- If your infrastructure is already hosted on AWS, consider running your load generator machine within the same AWS region and availability zone. In some cases, this traffic will be much cheaper or even free. For additional data cost-saving tips, check this article on how to reduce data transfer costs on AWS. Our examples are made with AWS in mind. However, the same suggestions also apply to other cloud providers.
- Virtual server costs
- The AWS EC2 instances are relatively cheap. Even the largest instance we have used in this benchmark (m5.24xlarge) costs only $4.6 per hour.
- Make sure you turn off the load generator servers once you are done with your testing. A forgotten EC2 server might cost thousands of dollars per month. Tip: it's often possible to launch "spot instances" of the same hardware for 10-20% of the cost.
If you run into errors during the execution, it helps to know whether they were caused by the load generator or by the failing SUT.
read: connection reset by peer
This is caused by the target system resetting the TCP connection. It happens when the Load Balancer or the server itself isn't able to handle the traffic.
context deadline exceeded
This happens when k6 can send a request, but the target system doesn't respond in time. The default timeout in k6 is 60 seconds. If your system doesn't produce the response in this time frame, this error will appear.
dial tcp 22.214.171.124:80: i/o timeout
This error is similar to context deadline exceeded, but in this case, k6 wasn't even able to make an HTTP request. The target system can't establish a TCP connection.
socket: too many open files
This error means that the load generator can't open TCP sockets because it reached the limit of open file descriptors. Make sure that your limit is set sufficiently high. Refer to the "Fine tuning OS" article.
Decide what level of errors is acceptable. At large scale, some errors are always present. If you make 50M requests with 100 failures, this is generally a good result (0.00002% errors).
We've executed a few large tests on different EC2 machines to see how much load k6 can generate. Our general observation is that k6 scales proportionally to the hardware. A machine with 2x more resources can generate roughly 2x more traffic. The limit to this scalability is the number of open connections. A single Linux machine can open up to 65,535 sockets per IP address (refer to RFC 6056 for details). This means that a maximum of 65k requests can be sent simultaneously on a single machine. This is a theoretical limit that will depend on the configured ephemeral port range, whether HTTP/2 is in use, which uses request multiplexing and can achieve higher throughput, and other factors.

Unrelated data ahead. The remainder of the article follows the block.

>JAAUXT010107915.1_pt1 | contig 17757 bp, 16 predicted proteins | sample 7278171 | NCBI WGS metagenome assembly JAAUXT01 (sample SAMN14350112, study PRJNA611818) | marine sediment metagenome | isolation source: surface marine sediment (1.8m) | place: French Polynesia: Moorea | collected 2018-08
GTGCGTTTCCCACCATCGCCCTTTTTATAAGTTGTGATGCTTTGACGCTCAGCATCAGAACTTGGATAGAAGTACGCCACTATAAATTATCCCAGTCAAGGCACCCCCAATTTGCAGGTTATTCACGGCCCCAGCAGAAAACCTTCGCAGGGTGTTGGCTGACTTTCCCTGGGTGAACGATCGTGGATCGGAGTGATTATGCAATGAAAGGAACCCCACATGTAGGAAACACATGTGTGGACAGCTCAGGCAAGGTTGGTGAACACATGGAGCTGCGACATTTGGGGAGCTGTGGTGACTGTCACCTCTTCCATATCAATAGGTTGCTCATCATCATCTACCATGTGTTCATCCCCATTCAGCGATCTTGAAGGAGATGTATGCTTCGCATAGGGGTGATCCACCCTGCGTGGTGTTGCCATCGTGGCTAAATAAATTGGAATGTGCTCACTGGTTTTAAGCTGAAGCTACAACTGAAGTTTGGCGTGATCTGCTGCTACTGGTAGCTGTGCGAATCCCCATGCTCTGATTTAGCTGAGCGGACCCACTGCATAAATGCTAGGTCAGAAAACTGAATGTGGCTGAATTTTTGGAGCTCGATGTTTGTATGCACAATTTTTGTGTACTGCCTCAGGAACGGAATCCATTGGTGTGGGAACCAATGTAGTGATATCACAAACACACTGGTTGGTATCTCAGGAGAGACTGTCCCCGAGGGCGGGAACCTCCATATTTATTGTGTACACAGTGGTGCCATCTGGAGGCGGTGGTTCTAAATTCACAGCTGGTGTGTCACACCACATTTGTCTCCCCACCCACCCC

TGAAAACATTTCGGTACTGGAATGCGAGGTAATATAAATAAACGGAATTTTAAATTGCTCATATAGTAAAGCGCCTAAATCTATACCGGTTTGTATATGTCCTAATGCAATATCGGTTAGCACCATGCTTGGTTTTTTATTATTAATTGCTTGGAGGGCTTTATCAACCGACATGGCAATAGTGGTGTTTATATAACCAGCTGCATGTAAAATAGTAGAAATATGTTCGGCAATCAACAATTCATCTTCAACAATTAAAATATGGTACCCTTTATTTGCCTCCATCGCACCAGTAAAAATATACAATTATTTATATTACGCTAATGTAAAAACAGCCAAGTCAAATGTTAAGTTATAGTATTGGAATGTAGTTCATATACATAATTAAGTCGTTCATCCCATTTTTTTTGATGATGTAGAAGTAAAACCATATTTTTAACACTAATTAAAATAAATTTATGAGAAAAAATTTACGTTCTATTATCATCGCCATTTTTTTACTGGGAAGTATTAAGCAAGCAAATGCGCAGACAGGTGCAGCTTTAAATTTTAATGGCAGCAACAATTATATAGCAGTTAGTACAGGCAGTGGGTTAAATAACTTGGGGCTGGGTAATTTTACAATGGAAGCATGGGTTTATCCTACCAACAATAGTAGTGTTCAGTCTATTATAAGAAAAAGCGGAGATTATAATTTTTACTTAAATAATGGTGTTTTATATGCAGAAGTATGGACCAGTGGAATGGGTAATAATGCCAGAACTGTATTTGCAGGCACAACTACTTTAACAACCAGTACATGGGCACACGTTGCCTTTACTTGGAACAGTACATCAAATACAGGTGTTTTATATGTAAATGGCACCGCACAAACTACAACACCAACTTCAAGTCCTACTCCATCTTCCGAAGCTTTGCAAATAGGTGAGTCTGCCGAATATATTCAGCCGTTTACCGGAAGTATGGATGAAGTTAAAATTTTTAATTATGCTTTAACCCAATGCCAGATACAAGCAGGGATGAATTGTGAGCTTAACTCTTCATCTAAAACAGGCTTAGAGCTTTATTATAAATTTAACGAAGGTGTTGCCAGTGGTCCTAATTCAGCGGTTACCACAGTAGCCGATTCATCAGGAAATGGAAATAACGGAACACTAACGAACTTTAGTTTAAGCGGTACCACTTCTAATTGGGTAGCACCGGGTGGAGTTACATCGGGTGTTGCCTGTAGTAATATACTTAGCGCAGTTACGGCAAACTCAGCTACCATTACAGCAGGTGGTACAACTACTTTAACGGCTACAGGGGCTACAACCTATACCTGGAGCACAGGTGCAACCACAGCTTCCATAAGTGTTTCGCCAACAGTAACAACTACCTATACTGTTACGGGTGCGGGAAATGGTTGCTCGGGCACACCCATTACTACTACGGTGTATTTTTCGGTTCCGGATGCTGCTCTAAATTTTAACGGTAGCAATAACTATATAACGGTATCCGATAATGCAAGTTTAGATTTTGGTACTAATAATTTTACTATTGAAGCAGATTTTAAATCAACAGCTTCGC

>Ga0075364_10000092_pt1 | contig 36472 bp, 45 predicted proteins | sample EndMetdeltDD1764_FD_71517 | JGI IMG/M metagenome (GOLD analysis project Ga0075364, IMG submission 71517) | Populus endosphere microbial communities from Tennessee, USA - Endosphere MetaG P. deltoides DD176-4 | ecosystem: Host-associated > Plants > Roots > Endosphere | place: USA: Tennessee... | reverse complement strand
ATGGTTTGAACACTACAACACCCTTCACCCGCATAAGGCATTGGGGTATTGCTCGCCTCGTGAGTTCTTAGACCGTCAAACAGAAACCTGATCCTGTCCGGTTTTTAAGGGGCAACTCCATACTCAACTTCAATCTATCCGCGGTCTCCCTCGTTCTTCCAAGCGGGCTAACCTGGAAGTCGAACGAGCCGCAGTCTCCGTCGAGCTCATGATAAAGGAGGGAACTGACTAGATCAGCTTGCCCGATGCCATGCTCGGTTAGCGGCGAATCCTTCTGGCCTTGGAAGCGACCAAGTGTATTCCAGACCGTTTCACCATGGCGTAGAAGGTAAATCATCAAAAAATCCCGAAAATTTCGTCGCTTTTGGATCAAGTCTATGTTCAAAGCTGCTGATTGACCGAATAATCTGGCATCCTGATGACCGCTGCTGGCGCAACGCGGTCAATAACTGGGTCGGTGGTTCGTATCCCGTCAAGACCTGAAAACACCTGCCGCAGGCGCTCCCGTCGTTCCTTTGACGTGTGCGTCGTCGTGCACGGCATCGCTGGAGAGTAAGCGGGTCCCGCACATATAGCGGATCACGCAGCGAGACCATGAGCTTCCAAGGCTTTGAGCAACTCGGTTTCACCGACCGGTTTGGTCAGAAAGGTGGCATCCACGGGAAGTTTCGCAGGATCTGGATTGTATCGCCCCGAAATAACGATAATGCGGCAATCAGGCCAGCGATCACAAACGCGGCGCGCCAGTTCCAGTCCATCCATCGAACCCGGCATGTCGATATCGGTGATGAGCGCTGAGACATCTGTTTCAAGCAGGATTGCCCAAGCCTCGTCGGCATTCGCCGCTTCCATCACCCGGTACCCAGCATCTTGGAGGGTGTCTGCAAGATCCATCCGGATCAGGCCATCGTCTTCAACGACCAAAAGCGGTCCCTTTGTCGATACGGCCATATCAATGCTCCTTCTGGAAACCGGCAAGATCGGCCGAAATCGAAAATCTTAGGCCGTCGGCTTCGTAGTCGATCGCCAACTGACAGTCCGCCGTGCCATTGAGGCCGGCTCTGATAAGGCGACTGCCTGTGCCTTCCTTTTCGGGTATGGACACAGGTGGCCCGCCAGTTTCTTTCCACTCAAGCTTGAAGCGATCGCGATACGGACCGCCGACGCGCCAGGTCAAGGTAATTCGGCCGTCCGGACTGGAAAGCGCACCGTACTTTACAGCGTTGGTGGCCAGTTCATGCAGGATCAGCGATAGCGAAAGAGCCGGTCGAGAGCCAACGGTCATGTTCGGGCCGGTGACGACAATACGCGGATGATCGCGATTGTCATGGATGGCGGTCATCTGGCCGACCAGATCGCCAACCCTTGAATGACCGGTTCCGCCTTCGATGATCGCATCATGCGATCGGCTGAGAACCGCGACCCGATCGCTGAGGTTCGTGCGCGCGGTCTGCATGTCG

Primarily, though, the RPS limit depends on the response time of the SUT. If responses are delivered in 100ms, the theoretical RPS limit is 650,000 for HTTP/1 requests to a single remote address.
We maintain a repository with some scripts used to benchmark k6 and create reports. These tests are run for every new k6 version, and you can see the results in the results/ directory.
In load testing, distributed execution happens when a load is distributed across multiple machines.
Users often look for the distributed execution mode to run large-scale tests. Although a single k6 instance can generate enormous load, distributed execution is necessary to:
- Simulate load from multiple locations simultaneously.
- Scale the load of your test beyond what a single machine can handle.
In k6, you can split the load of a test across multiple k6 instances using the execution-segment option. For example:
However, at this moment, the distributed execution mode of k6 is not entirely functional. The current limitations are:
- k6 does not provide the functionality of a "primary" instance to coordinate the distributed execution of the test. Alternatively, you can use the k6 REST API and --paused to synchronize the multiple k6 instances' execution.
- Each k6 instance evaluates Thresholds independently - excluding the results of the other k6 instances. If you want to disable the threshold execution, use --no-thresholds.
- k6 reports the metrics individually for each instance. Depending on how you store the load test results, you'll have to aggregate some metrics to calculate them correctly.
With the limitations mentioned above, we built a Kubernetes operator to distribute the load of a k6 test across a Kubernetes cluster. For further instructions, check out the tutorial for running distributed k6 tests on Kubernetes.
The k6 goal is to support a native open-source solution for distributed execution. If you want to follow the progress, subscribe to the distributed execution issue on GitHub.
Large-scale tests in k6 Cloud
k6 Cloud, our commercial offering, provides an instant solution for running large-scale tests, among other benefits.
If you aren't sure whether OSS or Cloud is a better fit for your project, we recommend reading this white paper to learn more about the risks and features to consider when building a scalable solution.